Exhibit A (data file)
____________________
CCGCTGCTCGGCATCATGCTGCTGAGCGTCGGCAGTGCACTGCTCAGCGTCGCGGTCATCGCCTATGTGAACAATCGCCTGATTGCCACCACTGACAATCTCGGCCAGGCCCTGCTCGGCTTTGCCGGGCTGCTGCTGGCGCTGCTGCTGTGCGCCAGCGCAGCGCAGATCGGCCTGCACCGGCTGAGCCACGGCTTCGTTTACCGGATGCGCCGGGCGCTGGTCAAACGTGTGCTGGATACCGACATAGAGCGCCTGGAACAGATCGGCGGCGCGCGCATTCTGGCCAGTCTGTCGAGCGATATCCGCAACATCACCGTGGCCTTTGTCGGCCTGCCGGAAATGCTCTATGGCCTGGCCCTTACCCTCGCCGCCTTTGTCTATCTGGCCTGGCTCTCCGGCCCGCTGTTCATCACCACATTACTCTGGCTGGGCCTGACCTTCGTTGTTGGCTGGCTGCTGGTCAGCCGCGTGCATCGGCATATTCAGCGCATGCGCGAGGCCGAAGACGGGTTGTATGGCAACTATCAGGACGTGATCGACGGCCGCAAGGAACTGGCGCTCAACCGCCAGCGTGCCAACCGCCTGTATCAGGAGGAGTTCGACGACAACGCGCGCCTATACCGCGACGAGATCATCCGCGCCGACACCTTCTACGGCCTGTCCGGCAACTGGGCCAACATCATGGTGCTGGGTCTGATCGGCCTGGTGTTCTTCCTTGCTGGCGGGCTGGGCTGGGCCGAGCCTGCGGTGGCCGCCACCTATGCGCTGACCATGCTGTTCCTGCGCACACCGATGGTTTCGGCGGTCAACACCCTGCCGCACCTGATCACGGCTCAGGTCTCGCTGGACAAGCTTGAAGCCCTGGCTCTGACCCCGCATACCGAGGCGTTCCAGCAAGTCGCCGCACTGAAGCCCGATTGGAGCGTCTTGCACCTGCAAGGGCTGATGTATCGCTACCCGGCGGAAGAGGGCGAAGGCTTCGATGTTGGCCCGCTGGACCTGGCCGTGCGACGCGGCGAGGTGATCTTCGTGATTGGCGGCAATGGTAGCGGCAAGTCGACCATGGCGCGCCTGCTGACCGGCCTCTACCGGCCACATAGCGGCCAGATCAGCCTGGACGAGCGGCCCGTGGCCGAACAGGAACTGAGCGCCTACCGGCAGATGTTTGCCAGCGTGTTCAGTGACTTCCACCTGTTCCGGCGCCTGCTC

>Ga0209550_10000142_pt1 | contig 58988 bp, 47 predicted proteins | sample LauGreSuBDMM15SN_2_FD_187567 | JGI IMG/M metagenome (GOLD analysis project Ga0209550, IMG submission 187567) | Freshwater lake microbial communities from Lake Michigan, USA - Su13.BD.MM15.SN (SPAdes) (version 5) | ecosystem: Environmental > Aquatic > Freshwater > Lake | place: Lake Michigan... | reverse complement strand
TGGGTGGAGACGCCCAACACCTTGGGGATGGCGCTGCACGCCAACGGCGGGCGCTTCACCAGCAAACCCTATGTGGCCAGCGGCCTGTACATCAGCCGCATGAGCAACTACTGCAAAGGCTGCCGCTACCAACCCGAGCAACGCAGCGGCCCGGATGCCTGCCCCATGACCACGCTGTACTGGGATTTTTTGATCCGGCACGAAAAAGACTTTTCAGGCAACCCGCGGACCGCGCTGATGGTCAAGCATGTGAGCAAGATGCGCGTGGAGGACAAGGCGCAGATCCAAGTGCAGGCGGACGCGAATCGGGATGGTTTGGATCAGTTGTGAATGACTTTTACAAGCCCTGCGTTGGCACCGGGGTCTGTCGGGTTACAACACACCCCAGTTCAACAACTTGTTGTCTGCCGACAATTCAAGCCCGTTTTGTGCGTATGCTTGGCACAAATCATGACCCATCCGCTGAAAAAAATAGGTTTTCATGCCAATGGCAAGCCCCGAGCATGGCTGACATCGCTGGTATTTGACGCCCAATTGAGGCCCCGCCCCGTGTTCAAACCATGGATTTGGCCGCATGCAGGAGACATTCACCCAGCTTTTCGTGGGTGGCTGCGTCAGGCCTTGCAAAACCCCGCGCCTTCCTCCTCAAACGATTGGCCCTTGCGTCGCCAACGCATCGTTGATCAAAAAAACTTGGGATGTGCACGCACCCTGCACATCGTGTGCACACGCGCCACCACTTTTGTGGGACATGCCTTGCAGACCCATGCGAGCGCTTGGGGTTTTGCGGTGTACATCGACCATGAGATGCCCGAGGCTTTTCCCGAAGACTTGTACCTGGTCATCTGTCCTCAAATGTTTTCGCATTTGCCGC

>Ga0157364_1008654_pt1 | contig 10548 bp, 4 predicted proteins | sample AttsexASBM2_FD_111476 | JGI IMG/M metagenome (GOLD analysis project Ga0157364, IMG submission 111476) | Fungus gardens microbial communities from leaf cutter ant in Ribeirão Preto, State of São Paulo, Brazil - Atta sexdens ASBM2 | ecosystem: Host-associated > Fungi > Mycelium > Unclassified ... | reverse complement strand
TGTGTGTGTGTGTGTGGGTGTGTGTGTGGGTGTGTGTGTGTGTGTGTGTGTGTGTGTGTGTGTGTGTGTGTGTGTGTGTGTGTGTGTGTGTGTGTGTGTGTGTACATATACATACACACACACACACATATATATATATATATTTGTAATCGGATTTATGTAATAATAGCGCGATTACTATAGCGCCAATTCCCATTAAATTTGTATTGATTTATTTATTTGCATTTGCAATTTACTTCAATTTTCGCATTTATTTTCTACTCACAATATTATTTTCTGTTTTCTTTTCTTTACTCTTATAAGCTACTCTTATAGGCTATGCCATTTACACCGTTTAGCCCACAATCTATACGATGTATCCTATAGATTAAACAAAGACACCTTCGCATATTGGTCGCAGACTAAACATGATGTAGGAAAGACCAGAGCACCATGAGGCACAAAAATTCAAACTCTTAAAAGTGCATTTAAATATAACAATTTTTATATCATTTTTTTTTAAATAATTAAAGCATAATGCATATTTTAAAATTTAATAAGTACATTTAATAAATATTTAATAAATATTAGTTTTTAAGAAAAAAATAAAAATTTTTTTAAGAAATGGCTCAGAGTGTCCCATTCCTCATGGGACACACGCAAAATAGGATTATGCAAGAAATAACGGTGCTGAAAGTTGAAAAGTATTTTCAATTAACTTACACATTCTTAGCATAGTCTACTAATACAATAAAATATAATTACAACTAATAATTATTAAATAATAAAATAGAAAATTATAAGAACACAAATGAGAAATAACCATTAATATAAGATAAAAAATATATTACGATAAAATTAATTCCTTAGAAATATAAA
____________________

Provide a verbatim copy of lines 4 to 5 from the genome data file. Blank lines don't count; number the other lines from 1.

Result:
>Ga0157364_1008654_pt1 | contig 10548 bp, 4 predicted proteins | sample AttsexASBM2_FD_111476 | JGI IMG/M metagenome (GOLD analysis project Ga0157364, IMG submission 111476) | Fungus gardens microbial communities from leaf cutter ant in Ribeirão Preto, State of São Paulo, Brazil - Atta sexdens ASBM2 | ecosystem: Host-associated > Fungi > Mycelium > Unclassified ... | reverse complement strand
TGTGTGTGTGTGTGTGGGTGTGTGTGTGGGTGTGTGTGTGTGTGTGTGTGTGTGTGTGTGTGTGTGTGTGTGTGTGTGTGTGTGTGTGTGTGTGTGTGTGTGTACATATACATACACACACACACACATATATATATATATATTTGTAATCGGATTTATGTAATAATAGCGCGATTACTATAGCGCCAATTCCCATTAAATTTGTATTGATTTATTTATTTGCATTTGCAATTTACTTCAATTTTCGCATTTATTTTCTACTCACAATATTATTTTCTGTTTTCTTTTCTTTACTCTTATAAGCTACTCTTATAGGCTATGCCATTTACACCGTTTAGCCCACAATCTATACGATGTATCCTATAGATTAAACAAAGACACCTTCGCATATTGGTCGCAGACTAAACATGATGTAGGAAAGACCAGAGCACCATGAGGCACAAAAATTCAAACTCTTAAAAGTGCATTTAAATATAACAATTTTTATATCATTTTTTTTTAAATAATTAAAGCATAATGCATATTTTAAAATTTAATAAGTACATTTAATAAATATTTAATAAATATTAGTTTTTAAGAAAAAAATAAAAATTTTTTTAAGAAATGGCTCAGAGTGTCCCATTCCTCATGGGACACACGCAAAATAGGATTATGCAAGAAATAACGGTGCTGAAAGTTGAAAAGTATTTTCAATTAACTTACACATTCTTAGCATAGTCTACTAATACAATAAAATATAATTACAACTAATAATTATTAAATAATAAAATAGAAAATTATAAGAACACAAATGAGAAATAACCATTAATATAAGATAAAAAATATATTACGATAAAATTAATTCCTTAGAAATATAAA